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Water Resources & Environment


Jordan has one of the lowest levels of water availability per capita in the world. With the Syrian crisis adding a dramatic population increase, and the population expected to double by 2047, meeting water demand has become even more critical. Climate change and changing precipitation patterns in the region will further aggravate the problem. Water scarcity impacts every aspect of Jordanian life.  

Al-Wirr Lettuce Farm in Zarqa under the Hydroponic Green Farming Initiative (HGFI) - 2015
Al-Wirr Lettuce Farm in Zarqa under the Hydroponic Green Farming Initiative (HGFI) - 2015

The U.S. Government is partnering with the Government of Jordan and the private sector to address this challenge. During the 60 year partnership with Jordan, the U.S. has invested more in the water sector than any other sector. Since 2000, USAID’s support in the water sector has totaled to more than $700 million.

USAID/Jordan programs in the 1950s focused on infrastructure, expanding and rehabilitating water supply systems (wells, cisterns, springs, irrigation canals), and training hundreds of water experts. In later decades, USAID built and renovated several water networks and wastewater treatment plants, and supported a desalination plant near the Dead Sea to provide additional drinking water to over one million of Amman’s residents. Today, USAID’s assistance helps Jordan improve water infrastructure, reduce water losses, conserve Jordan’s precious water resources, and use them as efficiently as possible.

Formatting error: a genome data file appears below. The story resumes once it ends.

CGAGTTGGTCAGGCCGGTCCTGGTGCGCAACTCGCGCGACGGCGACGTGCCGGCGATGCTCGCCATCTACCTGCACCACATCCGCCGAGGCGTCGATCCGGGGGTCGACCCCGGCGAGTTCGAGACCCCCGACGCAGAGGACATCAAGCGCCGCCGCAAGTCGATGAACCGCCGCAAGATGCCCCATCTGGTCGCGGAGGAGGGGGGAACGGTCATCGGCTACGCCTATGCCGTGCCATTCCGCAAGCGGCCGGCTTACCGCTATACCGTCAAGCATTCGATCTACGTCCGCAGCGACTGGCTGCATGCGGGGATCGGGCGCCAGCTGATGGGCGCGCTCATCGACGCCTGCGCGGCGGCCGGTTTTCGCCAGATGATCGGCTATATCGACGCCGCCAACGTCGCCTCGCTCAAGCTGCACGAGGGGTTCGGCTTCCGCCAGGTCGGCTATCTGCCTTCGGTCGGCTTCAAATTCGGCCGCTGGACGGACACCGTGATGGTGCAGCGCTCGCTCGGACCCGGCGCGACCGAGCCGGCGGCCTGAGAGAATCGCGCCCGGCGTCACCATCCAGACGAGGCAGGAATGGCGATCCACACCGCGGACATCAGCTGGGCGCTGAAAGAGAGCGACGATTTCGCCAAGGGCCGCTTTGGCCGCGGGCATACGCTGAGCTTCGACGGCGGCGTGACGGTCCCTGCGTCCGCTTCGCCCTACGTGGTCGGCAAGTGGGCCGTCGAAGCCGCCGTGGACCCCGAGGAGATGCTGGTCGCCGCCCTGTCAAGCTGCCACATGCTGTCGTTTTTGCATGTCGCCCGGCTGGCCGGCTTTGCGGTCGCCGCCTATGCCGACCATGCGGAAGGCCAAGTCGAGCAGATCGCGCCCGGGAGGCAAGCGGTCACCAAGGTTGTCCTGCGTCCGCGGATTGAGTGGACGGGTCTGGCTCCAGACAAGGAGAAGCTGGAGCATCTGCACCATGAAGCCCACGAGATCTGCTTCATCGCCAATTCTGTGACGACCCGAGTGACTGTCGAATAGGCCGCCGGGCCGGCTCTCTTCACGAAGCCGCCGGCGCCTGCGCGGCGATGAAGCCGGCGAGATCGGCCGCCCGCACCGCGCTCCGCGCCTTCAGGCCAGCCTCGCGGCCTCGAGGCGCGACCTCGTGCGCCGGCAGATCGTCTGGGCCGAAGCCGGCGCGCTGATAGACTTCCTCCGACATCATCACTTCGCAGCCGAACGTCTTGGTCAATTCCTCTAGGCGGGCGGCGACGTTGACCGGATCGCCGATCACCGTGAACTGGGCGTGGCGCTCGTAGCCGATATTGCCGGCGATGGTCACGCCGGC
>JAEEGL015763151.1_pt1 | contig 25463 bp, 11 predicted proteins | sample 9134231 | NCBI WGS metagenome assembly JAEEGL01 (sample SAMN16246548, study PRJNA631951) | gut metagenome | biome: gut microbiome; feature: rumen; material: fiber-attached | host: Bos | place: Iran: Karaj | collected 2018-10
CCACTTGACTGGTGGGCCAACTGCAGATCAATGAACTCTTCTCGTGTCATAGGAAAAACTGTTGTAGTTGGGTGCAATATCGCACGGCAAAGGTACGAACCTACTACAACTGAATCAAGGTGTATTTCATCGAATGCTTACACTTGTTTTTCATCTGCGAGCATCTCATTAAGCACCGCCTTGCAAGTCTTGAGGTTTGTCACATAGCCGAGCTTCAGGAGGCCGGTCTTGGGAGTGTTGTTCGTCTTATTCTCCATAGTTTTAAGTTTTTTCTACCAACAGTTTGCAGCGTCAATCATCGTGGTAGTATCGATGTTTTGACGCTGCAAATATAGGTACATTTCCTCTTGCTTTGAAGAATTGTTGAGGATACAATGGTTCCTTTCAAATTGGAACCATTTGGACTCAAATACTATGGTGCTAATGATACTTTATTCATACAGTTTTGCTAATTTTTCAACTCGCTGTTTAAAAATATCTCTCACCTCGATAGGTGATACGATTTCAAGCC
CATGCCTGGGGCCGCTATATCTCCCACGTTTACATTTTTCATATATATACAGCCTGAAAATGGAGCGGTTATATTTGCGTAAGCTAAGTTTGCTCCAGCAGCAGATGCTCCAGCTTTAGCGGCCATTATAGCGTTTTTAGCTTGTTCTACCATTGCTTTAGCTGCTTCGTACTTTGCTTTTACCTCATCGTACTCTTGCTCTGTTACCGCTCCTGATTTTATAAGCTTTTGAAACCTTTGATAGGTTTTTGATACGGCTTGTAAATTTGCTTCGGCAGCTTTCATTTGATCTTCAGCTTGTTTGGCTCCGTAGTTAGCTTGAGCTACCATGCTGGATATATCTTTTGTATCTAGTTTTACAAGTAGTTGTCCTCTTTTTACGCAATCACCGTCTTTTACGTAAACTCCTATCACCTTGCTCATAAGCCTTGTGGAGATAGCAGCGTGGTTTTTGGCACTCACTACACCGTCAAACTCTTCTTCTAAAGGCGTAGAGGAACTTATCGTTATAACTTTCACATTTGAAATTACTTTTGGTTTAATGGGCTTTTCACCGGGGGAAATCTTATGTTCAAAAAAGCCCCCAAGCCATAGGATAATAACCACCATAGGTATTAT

Construction of the Mafraq Wastewater Treatment Plant - 2015
Construction of the Mafraq Wastewater Treatment Plant - 2015

Jordan consumes more water than is available from renewable sources. Renewable water supply currently only meets about half of total water consumption. Shortages are caused by unsustainable groundwater extraction, including thousands of illegal private wells. As a result, many communities in Jordan have long experienced tensions over water scarcity even before the arrival of 657,433 registered Syrian refugees in the last five years. With this rapid influx in population, the gap between available water and demand, particularly in the north, has widened significantly.

In response to these water issues, Jordan is developing more immediate water sources and rehabilitating inefficient water networks. Still, more action is needed on the demand side to conserve and allocate water resources efficiently. Solutions must link awareness, incentives, behavior change, and conservation to more sustainable strategies for economic development.


Improve Water and Wastewater Infrastructure:

(1) Improve water supply and wastewater treatment infrastructure. USAID is currently supporting large infrastructure projects including the Red-Sea Dead-Sea Project, Zara Ma’in Pumping and Treatment Station, Jerash and Tafileh Wastewater Treatment plants; (2) Introduce affordable technologies for utilities, communities, and households to reduce water losses; 3) Increase private sector participation in infrastructure investments.

Strengthen Water Management and Governance: